The easiest way to make a smart decision is to not make a decision on the spot. I don’t think about what to eat for breakfast every morning. I have two breakfast options and I alternate between the two. If today is an oatmeal day, then I eat oatmeal. I don’t have to think about it. That takes away one decision from the long list I make every day. It means I’ll have more willpower stored up to use later. It means I’ll eat a healthy breakfast. And mostly for me it means less effort in the mornings, when I’m really not at my sharpest.
Diets have been the same for me. I can’t just “cut back” on sweets. Nope, it totally doesn’t work because that’s not well defined. When I try to “cut back” I constantly ask myself, Should I have one more cookie? I figure one more won’t hurt. And that’s how I end up eating a lot more. Instead, I’ve changed it to “no sweets after 4pm.” That’s it. No exceptions whatsoever. And you know what? It works! Because I know there are no exceptions to the rule, I never wonder whether I can or should eat one more cookie. I know I won’t. There’s no decision to be made on the spot because I made the decision a year ago.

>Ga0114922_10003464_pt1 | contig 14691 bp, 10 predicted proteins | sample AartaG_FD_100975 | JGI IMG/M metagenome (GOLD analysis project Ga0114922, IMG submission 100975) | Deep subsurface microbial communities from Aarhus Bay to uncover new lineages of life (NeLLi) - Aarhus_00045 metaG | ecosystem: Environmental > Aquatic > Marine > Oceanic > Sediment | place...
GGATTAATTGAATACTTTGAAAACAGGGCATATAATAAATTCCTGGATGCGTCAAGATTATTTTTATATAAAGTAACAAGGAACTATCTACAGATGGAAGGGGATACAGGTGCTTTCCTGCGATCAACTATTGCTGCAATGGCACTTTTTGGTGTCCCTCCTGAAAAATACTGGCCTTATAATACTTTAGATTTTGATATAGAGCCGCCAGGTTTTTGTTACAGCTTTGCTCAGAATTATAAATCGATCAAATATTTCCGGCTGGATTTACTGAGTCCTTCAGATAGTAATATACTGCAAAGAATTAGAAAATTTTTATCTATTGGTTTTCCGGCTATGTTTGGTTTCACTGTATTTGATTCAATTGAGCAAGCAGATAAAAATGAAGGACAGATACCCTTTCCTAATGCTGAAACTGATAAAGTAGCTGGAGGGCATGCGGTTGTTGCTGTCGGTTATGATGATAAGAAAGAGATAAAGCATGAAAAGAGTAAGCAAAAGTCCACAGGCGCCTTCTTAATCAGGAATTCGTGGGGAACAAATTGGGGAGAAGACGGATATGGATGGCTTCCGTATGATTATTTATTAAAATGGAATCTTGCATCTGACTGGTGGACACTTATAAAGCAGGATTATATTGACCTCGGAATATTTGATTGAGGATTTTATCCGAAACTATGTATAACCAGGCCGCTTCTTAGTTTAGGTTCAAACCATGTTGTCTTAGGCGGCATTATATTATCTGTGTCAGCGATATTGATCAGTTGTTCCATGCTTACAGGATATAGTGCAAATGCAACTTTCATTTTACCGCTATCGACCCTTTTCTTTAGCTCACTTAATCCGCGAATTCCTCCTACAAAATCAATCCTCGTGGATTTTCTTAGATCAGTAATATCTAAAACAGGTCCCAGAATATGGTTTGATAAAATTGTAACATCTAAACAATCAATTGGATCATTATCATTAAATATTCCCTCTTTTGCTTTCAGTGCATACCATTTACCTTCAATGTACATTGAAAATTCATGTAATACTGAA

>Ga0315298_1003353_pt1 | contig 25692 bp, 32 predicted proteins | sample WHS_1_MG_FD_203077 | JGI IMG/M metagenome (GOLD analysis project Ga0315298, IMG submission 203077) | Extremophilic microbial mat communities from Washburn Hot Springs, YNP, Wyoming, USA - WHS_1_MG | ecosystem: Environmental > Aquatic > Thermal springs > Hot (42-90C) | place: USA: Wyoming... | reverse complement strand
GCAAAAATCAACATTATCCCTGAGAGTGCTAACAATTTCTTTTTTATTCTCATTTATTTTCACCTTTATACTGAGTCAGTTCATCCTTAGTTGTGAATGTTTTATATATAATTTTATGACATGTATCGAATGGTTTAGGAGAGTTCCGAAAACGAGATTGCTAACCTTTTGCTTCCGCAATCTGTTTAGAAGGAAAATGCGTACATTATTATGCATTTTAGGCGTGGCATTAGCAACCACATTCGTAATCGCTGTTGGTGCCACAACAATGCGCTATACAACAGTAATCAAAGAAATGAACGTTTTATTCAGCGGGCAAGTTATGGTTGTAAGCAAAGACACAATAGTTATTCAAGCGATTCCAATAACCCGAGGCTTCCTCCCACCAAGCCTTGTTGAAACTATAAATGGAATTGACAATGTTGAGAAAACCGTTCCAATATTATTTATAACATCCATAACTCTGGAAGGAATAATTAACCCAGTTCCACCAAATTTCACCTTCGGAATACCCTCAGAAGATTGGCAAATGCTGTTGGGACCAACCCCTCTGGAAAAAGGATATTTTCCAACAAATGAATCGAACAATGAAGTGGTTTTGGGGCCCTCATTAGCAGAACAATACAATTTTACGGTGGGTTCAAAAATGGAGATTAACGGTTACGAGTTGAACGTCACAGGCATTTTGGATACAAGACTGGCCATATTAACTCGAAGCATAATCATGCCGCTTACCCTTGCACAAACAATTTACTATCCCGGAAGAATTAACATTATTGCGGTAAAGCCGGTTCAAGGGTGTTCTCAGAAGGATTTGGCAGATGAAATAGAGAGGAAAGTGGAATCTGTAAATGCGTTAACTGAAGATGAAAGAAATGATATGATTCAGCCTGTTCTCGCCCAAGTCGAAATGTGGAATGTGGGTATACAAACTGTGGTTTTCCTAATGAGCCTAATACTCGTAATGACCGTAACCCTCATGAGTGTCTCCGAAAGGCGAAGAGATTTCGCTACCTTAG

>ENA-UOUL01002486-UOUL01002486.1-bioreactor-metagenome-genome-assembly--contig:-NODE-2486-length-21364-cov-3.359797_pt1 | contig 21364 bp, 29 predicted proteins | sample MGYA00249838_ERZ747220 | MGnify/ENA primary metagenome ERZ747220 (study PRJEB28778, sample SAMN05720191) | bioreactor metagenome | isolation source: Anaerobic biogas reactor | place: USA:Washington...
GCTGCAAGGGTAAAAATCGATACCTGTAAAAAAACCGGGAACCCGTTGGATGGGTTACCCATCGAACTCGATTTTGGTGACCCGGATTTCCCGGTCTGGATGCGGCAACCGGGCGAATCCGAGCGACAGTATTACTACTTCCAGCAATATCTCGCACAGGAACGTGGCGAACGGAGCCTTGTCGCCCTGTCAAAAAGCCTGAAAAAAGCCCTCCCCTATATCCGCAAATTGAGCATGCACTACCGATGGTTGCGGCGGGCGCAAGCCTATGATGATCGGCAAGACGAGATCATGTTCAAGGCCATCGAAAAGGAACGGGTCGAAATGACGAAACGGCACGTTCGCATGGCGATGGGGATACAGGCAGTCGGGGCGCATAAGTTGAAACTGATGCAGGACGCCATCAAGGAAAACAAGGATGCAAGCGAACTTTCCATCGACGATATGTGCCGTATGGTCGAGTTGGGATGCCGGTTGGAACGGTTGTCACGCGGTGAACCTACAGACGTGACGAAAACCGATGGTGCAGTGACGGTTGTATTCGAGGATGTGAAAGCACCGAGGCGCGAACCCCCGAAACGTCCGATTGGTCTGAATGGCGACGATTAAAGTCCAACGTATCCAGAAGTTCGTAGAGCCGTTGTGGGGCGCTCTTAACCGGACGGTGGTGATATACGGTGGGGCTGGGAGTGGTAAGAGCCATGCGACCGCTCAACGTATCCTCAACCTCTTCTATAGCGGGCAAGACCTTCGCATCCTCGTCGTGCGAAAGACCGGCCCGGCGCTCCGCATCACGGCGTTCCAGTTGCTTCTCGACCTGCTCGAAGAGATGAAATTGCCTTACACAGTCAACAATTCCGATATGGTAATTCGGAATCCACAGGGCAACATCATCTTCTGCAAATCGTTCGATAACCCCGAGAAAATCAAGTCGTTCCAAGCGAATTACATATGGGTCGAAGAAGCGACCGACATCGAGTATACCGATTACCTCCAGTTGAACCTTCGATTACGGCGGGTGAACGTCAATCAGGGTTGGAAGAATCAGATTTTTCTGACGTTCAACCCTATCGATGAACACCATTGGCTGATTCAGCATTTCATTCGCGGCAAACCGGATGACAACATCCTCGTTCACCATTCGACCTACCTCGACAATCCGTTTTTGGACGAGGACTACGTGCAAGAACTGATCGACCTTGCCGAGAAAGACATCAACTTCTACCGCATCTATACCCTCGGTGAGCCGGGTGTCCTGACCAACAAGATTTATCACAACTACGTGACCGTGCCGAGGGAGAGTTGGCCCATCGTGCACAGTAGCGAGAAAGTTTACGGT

Budgets are the same way. Set a rule and that’s the end. Like oatmeal every morning or wearing the same jacket every day, setting a budget rule means you don’t have to exert willpower. You’ve already made the decision!
Do this instead
Everyone’s budget rules will be different. Find something that works for you. You can adjust it later, but never on the spot. Changes can only be made during your weekly or monthly money reviews, when you’re thinking clearly and you’re not feeling tired and emotional about the thing you’re considering.
Let’s say you want to want to spend less money on eating out. Your rule might be that you no longer order appetizers or desserts, only main courses. Or your rule might be that you don’t eat out for lunch, only for dinner. Or it could be that you don’t eat out on Tuesdays, Thursdays, or Sundays. Pick a rule that works for you and then you only have one job: follow it, without exception. None. You will not eat out on Thursday. It doesn’t matter how much you’re tempted, you know it’s just not an option.